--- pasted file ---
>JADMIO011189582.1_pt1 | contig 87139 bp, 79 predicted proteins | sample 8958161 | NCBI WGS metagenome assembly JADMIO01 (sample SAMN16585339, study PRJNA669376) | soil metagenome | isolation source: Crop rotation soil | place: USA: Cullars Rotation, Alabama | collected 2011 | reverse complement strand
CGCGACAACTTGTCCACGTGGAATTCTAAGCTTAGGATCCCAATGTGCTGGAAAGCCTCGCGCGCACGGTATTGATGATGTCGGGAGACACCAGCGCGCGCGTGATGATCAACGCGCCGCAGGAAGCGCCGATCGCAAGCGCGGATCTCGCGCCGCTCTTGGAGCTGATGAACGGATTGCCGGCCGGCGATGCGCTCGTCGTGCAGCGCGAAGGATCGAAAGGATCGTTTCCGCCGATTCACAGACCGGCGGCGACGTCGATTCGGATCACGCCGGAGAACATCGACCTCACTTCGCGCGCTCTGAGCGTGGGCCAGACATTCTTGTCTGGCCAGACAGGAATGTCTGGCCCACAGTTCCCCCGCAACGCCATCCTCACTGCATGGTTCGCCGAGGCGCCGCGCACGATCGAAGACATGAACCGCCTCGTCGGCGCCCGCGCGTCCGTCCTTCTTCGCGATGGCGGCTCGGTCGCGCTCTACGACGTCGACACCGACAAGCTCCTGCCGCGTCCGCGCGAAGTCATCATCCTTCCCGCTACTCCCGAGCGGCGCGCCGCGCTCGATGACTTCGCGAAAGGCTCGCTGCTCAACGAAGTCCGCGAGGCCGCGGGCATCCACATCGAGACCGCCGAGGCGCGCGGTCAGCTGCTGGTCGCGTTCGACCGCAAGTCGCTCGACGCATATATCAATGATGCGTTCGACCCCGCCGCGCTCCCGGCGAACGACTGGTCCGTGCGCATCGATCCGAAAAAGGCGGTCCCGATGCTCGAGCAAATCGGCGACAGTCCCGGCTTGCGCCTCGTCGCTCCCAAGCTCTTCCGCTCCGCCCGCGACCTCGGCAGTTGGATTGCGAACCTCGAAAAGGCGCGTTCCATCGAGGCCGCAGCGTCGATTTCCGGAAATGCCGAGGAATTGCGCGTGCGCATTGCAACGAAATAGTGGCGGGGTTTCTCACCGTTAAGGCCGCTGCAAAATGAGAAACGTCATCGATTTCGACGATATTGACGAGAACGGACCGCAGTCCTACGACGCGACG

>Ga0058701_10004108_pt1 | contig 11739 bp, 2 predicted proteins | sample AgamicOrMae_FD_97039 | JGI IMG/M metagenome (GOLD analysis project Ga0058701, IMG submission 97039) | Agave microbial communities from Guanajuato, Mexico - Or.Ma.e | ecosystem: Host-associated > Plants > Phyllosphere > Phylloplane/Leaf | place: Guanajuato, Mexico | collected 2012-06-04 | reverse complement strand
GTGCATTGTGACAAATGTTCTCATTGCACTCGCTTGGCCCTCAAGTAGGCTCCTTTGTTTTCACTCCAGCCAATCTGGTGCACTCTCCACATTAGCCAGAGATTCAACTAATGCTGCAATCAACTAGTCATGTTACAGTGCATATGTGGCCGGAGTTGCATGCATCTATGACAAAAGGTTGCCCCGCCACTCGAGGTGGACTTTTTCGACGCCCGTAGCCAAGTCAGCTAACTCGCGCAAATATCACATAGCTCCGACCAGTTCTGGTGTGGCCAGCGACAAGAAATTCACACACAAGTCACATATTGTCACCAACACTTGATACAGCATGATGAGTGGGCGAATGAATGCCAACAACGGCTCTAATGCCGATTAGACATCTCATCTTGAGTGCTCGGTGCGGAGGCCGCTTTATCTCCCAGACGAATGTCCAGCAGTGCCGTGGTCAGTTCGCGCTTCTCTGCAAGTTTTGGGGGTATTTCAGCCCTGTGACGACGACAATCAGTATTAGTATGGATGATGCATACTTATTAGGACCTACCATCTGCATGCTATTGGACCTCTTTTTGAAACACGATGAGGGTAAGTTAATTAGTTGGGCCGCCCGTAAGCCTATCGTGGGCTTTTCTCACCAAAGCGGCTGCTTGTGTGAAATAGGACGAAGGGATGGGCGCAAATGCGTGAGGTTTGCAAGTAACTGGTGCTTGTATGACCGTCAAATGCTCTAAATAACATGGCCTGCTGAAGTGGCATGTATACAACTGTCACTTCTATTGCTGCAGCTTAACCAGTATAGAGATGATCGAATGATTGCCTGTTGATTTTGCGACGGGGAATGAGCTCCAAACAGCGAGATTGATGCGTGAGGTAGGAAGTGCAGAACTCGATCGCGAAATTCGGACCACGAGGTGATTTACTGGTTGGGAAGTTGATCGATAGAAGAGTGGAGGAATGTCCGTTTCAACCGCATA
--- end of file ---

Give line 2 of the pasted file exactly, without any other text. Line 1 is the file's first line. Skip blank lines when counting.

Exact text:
CGCGACAACTTGTCCACGTGGAATTCTAAGCTTAGGATCCCAATGTGCTGGAAAGCCTCGCGCGCACGGTATTGATGATGTCGGGAGACACCAGCGCGCGCGTGATGATCAACGCGCCGCAGGAAGCGCCGATCGCAAGCGCGGATCTCGCGCCGCTCTTGGAGCTGATGAACGGATTGCCGGCCGGCGATGCGCTCGTCGTGCAGCGCGAAGGATCGAAAGGATCGTTTCCGCCGATTCACAGACCGGCGGCGACGTCGATTCGGATCACGCCGGAGAACATCGACCTCACTTCGCGCGCTCTGAGCGTGGGCCAGACATTCTTGTCTGGCCAGACAGGAATGTCTGGCCCACAGTTCCCCCGCAACGCCATCCTCACTGCATGGTTCGCCGAGGCGCCGCGCACGATCGAAGACATGAACCGCCTCGTCGGCGCCCGCGCGTCCGTCCTTCTTCGCGATGGCGGCTCGGTCGCGCTCTACGACGTCGACACCGACAAGCTCCTGCCGCGTCCGCGCGAAGTCATCATCCTTCCCGCTACTCCCGAGCGGCGCGCCGCGCTCGATGACTTCGCGAAAGGCTCGCTGCTCAACGAAGTCCGCGAGGCCGCGGGCATCCACATCGAGACCGCCGAGGCGCGCGGTCAGCTGCTGGTCGCGTTCGACCGCAAGTCGCTCGACGCATATATCAATGATGCGTTCGACCCCGCCGCGCTCCCGGCGAACGACTGGTCCGTGCGCATCGATCCGAAAAAGGCGGTCCCGATGCTCGAGCAAATCGGCGACAGTCCCGGCTTGCGCCTCGTCGCTCCCAAGCTCTTCCGCTCCGCCCGCGACCTCGGCAGTTGGATTGCGAACCTCGAAAAGGCGCGTTCCATCGAGGCCGCAGCGTCGATTTCCGGAAATGCCGAGGAATTGCGCGTGCGCATTGCAACGAAATAGTGGCGGGGTTTCTCACCGTTAAGGCCGCTGCAAAATGAGAAACGTCATCGATTTCGACGATATTGACGAGAACGGACCGCAGTCCTACGACGCGACG